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Onex gets its foot in the door of U.S. housing recovery

Deborah Baic/Deborah Baic/The Globe and Mail

Onex Corp. is investing $675-million (U.S.) in a door and window maker, a deal that's largely a bet on the recovery of the U.S. housing market.

The Toronto-based investment firm is buying a minority interest in Jeld-Wen Holding Inc., a company created in 1960 when the Wendt family opened a small plant in Oregon with 15 employees. It now has about 20,000 employees in more than 25 countries, and annual sales of more than $3-billion.

Jeld-Wen's doors and windows are primarily used in the residential market, and about half of its sales are in North America, with Europe being its next largest market. As such, its fortunes are closely tied to construction in the U.S. housing market.

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Now, with housing starts south of the border at their lowest levels in decades, Onex is hoping to ride an upturn in the market when the demand for new housing bounces back.

"We believe that Jeld-Wen's competitive position and well-known brands in markets around the world position the company very well to take advantage of the eventual recovery in global housing markets," said Onex managing director Anthony Munk.

Onex has been taking a look at this sector for a while. It formed a partnership with Philip Orsino, a founder and former chief executive officer of Masonite International, and is keeping its eye on the building products sector. Mr. Orsino and Mr. Munk will both sit on Jeld-Wen's board.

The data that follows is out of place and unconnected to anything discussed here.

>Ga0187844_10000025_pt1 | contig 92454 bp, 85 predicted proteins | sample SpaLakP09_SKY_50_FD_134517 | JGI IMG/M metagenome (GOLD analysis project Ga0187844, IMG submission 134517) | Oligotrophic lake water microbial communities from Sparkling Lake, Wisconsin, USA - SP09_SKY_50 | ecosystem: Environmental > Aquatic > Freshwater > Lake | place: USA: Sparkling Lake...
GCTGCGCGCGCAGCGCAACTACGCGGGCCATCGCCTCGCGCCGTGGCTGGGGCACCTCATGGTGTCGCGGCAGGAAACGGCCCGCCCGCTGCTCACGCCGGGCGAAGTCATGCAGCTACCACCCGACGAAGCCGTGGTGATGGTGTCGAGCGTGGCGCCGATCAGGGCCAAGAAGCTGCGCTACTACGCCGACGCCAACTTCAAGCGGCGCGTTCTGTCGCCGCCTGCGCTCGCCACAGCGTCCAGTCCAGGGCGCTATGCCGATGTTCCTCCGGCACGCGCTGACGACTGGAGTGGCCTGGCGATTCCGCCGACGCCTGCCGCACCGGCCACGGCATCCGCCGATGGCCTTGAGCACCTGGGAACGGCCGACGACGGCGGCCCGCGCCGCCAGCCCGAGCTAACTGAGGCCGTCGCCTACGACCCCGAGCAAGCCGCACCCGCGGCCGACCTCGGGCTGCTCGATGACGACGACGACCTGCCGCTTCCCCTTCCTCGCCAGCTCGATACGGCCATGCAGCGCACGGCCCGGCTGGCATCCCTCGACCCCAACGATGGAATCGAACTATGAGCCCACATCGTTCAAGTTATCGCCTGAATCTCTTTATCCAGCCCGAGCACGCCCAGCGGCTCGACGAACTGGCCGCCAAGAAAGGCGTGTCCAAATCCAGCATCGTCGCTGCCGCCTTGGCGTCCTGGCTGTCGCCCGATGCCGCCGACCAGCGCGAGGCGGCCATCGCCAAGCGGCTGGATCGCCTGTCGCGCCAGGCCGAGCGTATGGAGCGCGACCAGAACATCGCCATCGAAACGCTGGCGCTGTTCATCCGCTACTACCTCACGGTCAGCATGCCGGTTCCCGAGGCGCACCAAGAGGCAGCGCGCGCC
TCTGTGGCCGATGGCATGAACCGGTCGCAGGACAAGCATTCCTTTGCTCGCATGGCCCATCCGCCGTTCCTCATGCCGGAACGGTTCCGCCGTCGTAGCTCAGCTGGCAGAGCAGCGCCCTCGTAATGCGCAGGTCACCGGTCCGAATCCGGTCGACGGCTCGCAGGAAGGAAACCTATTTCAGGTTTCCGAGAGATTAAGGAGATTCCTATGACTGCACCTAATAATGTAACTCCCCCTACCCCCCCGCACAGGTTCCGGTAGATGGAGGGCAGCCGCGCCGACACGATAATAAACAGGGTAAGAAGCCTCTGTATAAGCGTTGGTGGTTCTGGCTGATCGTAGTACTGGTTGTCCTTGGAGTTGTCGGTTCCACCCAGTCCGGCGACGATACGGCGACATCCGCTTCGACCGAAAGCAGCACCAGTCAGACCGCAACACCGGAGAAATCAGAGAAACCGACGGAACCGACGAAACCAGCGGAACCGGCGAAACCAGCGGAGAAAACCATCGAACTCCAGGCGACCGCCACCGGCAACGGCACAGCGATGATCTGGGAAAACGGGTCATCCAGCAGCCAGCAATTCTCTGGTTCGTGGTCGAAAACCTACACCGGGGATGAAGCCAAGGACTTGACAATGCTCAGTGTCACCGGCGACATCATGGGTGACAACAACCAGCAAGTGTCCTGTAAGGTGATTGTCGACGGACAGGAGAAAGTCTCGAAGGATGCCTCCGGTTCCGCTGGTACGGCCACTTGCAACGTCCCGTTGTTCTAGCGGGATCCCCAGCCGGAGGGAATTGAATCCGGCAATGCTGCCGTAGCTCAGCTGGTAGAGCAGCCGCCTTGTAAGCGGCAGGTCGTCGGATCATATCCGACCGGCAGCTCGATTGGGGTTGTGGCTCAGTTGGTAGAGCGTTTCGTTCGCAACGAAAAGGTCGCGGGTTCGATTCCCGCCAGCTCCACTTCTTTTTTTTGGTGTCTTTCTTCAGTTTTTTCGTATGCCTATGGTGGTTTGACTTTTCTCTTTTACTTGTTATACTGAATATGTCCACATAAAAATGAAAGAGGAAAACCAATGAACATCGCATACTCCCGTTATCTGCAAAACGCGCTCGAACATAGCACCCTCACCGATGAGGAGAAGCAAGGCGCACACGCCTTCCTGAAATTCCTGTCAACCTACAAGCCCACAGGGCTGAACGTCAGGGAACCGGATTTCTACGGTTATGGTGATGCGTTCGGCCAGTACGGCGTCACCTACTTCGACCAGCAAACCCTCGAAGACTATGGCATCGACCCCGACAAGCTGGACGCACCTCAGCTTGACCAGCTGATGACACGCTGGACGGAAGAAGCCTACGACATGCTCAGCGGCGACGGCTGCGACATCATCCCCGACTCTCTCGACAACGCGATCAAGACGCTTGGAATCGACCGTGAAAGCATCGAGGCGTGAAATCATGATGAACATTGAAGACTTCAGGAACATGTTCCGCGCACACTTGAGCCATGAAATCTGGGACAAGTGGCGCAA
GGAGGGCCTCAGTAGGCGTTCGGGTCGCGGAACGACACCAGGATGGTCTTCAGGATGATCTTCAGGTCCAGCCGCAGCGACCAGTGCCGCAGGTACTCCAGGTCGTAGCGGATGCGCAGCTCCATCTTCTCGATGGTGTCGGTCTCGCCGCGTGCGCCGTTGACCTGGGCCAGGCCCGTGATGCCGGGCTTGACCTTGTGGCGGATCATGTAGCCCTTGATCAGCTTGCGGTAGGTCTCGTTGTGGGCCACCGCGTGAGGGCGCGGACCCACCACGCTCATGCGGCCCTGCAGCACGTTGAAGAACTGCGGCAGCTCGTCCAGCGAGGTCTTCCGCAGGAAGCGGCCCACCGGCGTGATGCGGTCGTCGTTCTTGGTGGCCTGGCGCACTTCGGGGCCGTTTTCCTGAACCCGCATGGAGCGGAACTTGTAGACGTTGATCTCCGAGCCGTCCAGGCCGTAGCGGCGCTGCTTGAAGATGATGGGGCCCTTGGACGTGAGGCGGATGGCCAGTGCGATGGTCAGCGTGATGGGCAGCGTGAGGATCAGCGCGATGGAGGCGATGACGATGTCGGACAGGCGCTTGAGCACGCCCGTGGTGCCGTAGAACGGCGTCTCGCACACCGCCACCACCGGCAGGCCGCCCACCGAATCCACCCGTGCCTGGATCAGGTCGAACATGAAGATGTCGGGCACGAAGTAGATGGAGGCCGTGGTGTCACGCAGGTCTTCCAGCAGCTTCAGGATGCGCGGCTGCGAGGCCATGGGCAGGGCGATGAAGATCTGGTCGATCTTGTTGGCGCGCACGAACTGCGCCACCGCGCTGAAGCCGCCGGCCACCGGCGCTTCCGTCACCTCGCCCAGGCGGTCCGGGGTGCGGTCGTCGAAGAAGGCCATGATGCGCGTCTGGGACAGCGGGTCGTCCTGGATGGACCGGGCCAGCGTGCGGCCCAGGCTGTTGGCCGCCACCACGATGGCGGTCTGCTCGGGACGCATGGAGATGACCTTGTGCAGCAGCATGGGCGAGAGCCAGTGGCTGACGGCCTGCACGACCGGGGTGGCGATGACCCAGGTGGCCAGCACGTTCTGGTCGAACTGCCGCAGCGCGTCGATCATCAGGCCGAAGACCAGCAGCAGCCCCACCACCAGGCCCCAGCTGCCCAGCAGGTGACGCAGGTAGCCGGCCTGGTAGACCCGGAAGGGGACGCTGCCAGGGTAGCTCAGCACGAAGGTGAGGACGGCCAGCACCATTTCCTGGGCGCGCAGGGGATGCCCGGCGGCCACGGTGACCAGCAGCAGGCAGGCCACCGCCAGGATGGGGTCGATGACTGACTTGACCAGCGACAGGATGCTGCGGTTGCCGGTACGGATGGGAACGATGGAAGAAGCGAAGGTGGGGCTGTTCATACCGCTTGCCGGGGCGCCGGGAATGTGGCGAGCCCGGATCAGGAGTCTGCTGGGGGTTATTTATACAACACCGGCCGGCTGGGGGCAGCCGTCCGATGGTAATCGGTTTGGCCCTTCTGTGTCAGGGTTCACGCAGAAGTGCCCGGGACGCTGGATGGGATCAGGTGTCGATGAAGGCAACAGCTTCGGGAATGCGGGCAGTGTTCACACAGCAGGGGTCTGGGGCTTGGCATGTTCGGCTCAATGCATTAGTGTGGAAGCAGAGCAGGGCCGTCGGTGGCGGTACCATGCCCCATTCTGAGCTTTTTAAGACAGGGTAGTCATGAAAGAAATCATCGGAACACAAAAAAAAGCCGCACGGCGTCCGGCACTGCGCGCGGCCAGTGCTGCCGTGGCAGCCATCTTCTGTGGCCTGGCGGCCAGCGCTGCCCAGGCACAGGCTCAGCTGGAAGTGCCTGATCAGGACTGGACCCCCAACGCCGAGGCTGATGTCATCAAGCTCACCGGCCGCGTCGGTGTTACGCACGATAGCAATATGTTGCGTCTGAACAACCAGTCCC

In 2008, Onex made a smaller investment in Anaheim, Calif.-based RSI Home Products Inc., which makes kitchen and bathroom cabinets.

The biggest stake in Jeld-Wen, which is based in Klamath Falls, Ore., will continue to be held by the Wendt family, employees and other existing shareholders.

Onex's investment in the company will be made by its flagship private equity fund, Onex Partners III, and Onex's share as a limited partner in the fund will be $120-million.

The investment will be made by way of $475-million of convertible preferred stock, representing a 39-per-cent ownership stake, and then a $200-million convertible note that can be redeemed within 18 months from the sale of some of Jeld-Wen's non-core assets.

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